Take your TopShot
There is an instinct my many to dismiss the more trendy end of the NFT market right now. I mean, they are a mindbender, right?
It doesn’t matter how much time you spend in the digital marketplace, or how informed you are about the potential of blockchain tech to change how we do everything there’s still a human need to hold and feel and experience the things that we buy with our money.
When you buy art you want to hang it on your wall. It’s hard to impress your dinner guests if they have to squeeze around your laptop to see your collection, after all.
It’s in that light that many are viewing NBA Top Shot, the most popular NFT on the market currently.
A quick primer if you’re not familiar: Top Shots are short highlight clips with unique blockchain provenance, They are created by Vancouver-based company Dapper Labs. They sell the Top Shots is “packs,” which range in price from $9 USD for a “common” set of three Top Shots to $199 for a Rising Stars set. Like all NFT the real action is on the re-sell market, however. Some LeBron James Top Shots have sold for six-figures this year.
If the name Dapper Labs rings a bell, it’s probably because the company has been operating in the NFT space for a while now. They are the creators of Crypto Kitties, the original NFT collectable.
In many ways, it’s that connection, which should be viewed as a positive, that are causing people to question the long-term value in Top Shots. After all, Crypto Kitties were hot once too, with bulging re-sell values. Now? You can grab one for about $9. What cool they ever had has gone bust.
That’s the wrong way to look at this though. Crypto Kitties weren’t a failure for Dabber Labs. No, they were a trail run that gave the company the insight into what works and what doesn’t. With Top Shots they are taking those lessons and are creating something that does have significant potential, both in the short and long term.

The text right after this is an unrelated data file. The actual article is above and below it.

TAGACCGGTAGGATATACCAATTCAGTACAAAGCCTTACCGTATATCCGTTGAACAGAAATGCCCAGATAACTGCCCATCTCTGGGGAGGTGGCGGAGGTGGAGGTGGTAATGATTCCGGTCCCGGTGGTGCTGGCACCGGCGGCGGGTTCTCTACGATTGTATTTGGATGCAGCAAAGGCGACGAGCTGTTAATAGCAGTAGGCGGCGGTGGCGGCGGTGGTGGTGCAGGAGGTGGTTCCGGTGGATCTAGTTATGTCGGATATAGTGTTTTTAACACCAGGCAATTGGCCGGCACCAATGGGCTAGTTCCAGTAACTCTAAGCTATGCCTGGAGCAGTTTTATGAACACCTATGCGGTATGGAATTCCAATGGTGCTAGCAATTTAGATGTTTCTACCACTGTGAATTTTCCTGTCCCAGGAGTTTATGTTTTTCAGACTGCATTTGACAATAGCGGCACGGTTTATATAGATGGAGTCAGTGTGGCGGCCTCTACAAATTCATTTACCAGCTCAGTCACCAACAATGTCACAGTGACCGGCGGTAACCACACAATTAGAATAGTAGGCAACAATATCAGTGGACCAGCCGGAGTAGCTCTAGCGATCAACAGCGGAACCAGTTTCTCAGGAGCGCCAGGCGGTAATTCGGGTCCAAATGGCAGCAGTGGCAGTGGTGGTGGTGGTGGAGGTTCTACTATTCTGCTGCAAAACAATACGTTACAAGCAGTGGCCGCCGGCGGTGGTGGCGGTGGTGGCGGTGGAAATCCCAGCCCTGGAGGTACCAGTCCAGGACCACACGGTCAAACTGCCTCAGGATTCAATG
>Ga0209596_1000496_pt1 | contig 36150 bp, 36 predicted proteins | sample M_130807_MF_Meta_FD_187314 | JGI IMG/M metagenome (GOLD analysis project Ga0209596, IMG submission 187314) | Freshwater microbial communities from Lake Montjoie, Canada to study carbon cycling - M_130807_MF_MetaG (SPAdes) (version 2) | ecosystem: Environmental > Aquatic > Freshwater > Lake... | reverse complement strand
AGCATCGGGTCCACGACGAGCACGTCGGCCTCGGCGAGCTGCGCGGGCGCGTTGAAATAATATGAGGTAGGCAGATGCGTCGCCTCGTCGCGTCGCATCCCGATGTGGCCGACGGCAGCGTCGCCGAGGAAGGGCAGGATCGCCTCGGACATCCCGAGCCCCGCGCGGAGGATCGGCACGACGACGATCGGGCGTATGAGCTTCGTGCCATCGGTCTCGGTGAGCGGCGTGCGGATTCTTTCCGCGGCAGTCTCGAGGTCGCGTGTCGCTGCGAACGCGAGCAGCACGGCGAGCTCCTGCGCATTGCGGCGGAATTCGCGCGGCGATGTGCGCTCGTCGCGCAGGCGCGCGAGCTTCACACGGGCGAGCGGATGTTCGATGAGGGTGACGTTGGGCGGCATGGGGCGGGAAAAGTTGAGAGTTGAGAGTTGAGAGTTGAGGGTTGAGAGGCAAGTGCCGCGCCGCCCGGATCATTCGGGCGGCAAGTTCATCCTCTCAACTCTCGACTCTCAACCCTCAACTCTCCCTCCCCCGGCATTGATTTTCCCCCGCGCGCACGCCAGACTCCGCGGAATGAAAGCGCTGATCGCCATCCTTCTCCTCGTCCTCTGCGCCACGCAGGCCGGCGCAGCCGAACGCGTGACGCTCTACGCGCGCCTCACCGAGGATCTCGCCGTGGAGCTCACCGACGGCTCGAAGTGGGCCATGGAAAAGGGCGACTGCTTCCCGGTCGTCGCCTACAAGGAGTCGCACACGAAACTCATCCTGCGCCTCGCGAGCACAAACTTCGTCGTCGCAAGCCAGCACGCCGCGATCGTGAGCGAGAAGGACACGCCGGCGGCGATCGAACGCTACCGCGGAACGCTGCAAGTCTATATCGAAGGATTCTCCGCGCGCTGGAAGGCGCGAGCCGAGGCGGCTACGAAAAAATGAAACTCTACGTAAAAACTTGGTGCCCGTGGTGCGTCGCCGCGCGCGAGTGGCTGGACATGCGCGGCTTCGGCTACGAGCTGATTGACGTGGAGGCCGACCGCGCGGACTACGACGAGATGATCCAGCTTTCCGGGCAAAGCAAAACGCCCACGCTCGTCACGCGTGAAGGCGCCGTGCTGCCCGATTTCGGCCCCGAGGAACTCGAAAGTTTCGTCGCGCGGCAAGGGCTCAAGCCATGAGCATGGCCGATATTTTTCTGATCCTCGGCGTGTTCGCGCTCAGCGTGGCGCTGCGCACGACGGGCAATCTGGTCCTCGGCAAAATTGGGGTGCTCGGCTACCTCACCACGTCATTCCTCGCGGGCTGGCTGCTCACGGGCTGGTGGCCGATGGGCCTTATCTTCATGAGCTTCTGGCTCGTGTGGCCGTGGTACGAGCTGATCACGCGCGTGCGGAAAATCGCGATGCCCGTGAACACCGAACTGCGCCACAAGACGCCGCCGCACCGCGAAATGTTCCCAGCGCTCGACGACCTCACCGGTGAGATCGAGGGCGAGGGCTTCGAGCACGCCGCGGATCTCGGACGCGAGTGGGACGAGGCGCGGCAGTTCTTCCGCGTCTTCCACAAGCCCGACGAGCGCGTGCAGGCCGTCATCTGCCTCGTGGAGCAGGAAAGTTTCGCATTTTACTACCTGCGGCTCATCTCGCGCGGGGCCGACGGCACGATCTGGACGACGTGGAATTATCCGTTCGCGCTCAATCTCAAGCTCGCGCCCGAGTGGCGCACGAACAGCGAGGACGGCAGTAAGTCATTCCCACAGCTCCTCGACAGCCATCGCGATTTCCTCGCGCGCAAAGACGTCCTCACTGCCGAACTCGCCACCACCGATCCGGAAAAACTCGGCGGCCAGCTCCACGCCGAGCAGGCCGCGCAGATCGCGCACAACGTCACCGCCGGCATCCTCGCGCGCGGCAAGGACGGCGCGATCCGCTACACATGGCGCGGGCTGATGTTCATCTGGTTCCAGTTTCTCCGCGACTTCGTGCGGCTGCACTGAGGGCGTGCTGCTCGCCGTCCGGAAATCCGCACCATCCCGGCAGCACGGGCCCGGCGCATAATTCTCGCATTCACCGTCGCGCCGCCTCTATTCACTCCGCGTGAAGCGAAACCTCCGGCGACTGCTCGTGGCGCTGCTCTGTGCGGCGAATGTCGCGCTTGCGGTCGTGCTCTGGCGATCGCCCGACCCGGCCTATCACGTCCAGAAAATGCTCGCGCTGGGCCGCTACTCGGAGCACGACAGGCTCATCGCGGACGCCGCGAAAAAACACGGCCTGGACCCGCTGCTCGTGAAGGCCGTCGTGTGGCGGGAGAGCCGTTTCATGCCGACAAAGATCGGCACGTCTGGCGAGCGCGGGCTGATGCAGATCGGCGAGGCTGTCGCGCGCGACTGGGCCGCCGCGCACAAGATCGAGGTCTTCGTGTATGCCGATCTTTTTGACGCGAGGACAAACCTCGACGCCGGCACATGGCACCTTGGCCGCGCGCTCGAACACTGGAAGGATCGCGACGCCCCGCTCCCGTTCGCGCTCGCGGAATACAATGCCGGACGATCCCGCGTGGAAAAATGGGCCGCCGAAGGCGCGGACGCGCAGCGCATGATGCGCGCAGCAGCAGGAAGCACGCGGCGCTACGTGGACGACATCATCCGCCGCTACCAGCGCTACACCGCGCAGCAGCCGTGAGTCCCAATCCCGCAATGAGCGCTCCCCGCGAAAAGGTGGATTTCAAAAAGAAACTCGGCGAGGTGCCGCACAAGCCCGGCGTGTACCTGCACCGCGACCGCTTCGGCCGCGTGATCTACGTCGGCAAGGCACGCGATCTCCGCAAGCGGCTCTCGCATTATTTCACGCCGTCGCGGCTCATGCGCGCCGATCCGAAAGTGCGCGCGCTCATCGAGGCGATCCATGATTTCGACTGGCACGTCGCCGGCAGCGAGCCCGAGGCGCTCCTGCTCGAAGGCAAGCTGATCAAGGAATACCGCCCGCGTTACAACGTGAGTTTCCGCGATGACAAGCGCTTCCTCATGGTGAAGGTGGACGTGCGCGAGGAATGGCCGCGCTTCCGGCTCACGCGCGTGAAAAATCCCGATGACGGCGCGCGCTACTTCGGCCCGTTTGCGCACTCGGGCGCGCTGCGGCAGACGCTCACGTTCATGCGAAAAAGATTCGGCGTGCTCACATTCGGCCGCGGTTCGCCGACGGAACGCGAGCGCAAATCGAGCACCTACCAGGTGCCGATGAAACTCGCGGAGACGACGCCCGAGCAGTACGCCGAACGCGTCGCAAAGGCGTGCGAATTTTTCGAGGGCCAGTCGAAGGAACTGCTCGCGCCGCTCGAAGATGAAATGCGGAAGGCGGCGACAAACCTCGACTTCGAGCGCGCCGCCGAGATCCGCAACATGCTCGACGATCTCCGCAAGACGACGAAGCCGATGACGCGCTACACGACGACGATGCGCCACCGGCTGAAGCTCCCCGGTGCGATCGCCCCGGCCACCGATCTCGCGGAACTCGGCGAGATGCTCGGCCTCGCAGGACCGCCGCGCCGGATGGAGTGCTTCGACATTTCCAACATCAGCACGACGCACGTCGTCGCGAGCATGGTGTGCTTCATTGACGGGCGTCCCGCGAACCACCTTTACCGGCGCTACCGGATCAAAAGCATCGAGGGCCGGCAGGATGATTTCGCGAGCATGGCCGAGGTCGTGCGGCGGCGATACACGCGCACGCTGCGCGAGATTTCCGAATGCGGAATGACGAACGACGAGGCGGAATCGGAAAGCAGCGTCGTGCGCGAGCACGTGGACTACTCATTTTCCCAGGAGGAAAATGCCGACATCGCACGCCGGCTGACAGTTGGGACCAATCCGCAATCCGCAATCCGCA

The biggest lesson they learned is two fold:
Firstly, you have to be cool. Fake cats aren’t cool. That product only appealed to tech-lovers who wanted to be part of something new. There was never any chance it was going to find mainstream appeal. The NBA, however, is possibly the coolest sports property on the planet.
Secondly, you need to create scarcity and strata. There are 1.8 million Crypto Kitties on the market. That’s why you can buy them for nine bucks. With Top Shots, new pack drops sell out in minutes. It’s exceptionally difficult to get your hands on these things. There’s also an established star system in the NBA that Top Shots is tapping into – buyers understand intuitively that a Giannis Antetokounmpo dunk highlight is worth more than, say, an Austin Rivers pick-and-roll.
All of this suggests to me that Top Shots is not going away anytime soon and, in fact, isn’t likely finished the initial growth period. It’s only now starting to be talked about outside of the early adaptor world and I suspect the interest is going to grow significantly as the NBA hits its playoff push. By the time the 2021-22 NBA season starts, the demand for these things will have fully hit the mainstream.
That’s the short term. Over the long term, the excitement will likely dip a bit, but people have been collecting sports memorabilia for a century. This is just new way to do it and I see no reason to think it continue.